Indigenous Resistance against Destruction of the Amazon Rainforrest

Snapshots From The Borders
  • Indigenous Resistance against Destruction of Amazon Rainforrest
42:15 Min.
"Amazonas Akut" - The Tribuna Festival 22
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Agroforestry in Samburu - Part 2
50:50 Min.
Agroforestry in Samburu - Part 1
1 Std. 00 Sek.
Translation of the Arabic poem
45:51 Min.
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The Amazon basin represents half of the worldwide remaining rainforrests. Amazonia is hosting a fifth of the global fresh water ressources. It is the region with the highest biodiversity. Amazonia is also home for 22 million people. One million are indigeous people and maybe half of them are voluntarily isolated or even uncontacted. The destruction of the Amazon Rainforrest is a global threat but also destroyes the habitat for the people and their cultures living there since the last iceages.

In Peru and Ecuador indigenous Movements collaborate across the borders to preserve the habitats for plants, animals and humans.

Peninah Lesorogol in conversation with Eduardo Pichilingue. He is a biologist and activist, organizing sind 22 years resistance against destruction.

Christina Korak is the interpreter of the conversation.

Eduardo Pichinlingue in conversation with Peninah Lesorogol about resistance against the destruction of the Amazon Rainforrest.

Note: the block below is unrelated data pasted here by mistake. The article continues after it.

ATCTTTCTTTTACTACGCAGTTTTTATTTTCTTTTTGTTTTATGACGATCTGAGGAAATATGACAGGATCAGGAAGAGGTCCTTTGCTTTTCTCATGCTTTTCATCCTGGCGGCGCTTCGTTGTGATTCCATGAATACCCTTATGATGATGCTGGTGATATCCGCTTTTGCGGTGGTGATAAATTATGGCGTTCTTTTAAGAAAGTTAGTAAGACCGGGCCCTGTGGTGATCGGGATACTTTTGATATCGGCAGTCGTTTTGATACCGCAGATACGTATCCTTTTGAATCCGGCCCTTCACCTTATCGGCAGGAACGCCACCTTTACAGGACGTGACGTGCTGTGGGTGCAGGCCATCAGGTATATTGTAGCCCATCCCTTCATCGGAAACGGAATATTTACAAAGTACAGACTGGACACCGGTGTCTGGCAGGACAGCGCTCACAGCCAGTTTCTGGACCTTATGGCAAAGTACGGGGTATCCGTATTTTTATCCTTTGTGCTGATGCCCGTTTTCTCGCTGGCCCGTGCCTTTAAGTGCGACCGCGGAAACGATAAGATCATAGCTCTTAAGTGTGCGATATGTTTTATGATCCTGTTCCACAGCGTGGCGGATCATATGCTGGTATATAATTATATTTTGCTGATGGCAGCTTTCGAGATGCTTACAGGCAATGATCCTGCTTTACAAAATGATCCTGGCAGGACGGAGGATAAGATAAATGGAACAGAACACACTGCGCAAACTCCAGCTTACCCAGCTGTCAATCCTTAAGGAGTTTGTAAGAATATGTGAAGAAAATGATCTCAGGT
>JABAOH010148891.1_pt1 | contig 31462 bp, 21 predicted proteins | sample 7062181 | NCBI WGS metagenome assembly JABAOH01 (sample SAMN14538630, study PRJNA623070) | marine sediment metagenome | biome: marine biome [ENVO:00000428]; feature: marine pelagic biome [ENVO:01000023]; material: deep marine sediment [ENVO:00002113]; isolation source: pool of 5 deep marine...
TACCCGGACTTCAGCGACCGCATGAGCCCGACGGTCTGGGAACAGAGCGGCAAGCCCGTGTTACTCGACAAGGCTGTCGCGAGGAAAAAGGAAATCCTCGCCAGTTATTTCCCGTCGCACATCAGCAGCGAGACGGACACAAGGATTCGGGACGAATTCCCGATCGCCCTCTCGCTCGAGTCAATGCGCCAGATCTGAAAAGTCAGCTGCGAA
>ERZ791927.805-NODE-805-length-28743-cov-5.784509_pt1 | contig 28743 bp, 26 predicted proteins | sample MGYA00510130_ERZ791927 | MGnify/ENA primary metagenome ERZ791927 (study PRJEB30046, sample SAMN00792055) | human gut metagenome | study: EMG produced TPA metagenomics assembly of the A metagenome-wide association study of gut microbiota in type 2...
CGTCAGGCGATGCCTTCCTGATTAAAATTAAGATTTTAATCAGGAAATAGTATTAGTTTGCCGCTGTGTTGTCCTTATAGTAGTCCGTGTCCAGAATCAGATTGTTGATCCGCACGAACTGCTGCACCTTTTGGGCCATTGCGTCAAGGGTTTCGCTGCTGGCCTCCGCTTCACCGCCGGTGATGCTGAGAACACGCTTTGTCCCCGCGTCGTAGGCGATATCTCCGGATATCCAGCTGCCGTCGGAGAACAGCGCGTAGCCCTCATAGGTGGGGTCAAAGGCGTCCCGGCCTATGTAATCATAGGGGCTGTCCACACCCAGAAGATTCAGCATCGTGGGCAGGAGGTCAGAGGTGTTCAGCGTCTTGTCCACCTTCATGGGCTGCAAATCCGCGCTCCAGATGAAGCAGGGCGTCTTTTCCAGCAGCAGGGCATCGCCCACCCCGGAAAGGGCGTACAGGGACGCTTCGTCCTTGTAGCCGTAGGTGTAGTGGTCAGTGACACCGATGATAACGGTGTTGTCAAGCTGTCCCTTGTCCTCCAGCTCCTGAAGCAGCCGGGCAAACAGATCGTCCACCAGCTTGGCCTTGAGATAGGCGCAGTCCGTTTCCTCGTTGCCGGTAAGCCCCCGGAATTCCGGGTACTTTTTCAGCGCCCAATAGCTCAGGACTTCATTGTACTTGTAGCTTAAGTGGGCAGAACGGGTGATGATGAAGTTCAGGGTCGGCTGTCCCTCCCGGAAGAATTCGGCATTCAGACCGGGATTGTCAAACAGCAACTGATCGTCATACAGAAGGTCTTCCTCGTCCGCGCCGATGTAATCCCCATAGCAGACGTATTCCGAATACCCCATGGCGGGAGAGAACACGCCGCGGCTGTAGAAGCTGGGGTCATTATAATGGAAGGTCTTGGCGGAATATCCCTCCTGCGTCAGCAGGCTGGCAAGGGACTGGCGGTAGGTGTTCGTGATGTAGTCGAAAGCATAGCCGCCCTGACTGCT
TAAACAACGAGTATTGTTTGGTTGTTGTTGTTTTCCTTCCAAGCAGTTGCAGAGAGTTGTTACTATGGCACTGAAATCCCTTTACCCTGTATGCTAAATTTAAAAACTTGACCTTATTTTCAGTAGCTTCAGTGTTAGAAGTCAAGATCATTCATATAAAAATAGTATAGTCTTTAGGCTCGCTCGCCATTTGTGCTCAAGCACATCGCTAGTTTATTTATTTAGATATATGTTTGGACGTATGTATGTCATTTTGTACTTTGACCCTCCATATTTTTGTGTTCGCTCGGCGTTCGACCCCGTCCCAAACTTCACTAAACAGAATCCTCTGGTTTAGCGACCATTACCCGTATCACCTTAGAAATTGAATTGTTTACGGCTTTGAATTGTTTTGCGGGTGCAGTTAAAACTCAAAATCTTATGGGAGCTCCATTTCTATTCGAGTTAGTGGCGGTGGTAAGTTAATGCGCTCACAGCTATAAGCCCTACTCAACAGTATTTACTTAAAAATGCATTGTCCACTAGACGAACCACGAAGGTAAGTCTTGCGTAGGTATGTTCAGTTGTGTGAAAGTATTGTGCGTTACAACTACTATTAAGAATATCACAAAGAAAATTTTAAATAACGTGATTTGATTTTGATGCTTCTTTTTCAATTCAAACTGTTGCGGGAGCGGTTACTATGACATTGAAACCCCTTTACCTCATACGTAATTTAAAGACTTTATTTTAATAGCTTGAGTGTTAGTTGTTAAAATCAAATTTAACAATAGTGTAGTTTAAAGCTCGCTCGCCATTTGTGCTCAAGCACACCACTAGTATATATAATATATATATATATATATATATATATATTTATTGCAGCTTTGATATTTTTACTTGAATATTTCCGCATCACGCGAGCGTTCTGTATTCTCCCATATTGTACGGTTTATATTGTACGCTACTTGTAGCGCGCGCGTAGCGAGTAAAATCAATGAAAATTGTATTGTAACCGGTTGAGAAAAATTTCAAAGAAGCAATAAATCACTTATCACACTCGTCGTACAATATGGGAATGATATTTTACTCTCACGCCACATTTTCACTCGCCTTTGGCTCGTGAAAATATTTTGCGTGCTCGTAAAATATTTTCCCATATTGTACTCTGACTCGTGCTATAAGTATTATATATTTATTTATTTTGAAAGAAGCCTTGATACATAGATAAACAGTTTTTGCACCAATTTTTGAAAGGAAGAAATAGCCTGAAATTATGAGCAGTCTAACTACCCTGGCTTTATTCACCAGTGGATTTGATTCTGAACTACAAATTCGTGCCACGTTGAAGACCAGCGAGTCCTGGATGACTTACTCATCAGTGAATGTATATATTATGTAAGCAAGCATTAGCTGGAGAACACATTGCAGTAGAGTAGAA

Eduardo Pichinlingue is a biologist and now the director of Cuencas Sagradas, a cross national alliance of Peruvean and Ecuadorian indigenous organisations. The talk also connects Peninahs own experiences in Samburu, Kenya facing a historic draught and struggle to adopt global warming, landgrabbing by empowerment of local people and introducing agro-forrestry, generating income and education especially for girls.

Peninah Lesorogol studied Tourism and is a member of the Samaburu Culture in Kenya. Peninah is also an artist and organizes local rural communities, now she is supporting agro-forrestry project for food security in times of draught and to create income to get access to education especially for girls and women.

Christina Korak is an interpreter and she was living in indigenous communities as part of her scientific research. Christina has her research focus on „Translation and minorities“, „Translation from a cultural studies and sociological perspective“ of the Institute of Translation Studies at the University of Graz. Translation and Indigenous Cosmovision.Christina also organized together with Rafael Schögler „Amazonia Akut!“.

The interview was recorded in the course of the Tribuna Festival 2022. Organized by Christina Korak and Rafael Schögler in collaboration with the Iberoamerica Institute, supported by the Institute of Translation Studies and the Institute of Romance Studies of the University of Graz.

Moderation, Audioproduction: Walther Moser.

Fotocredits: Christina Korak, Walther Moser


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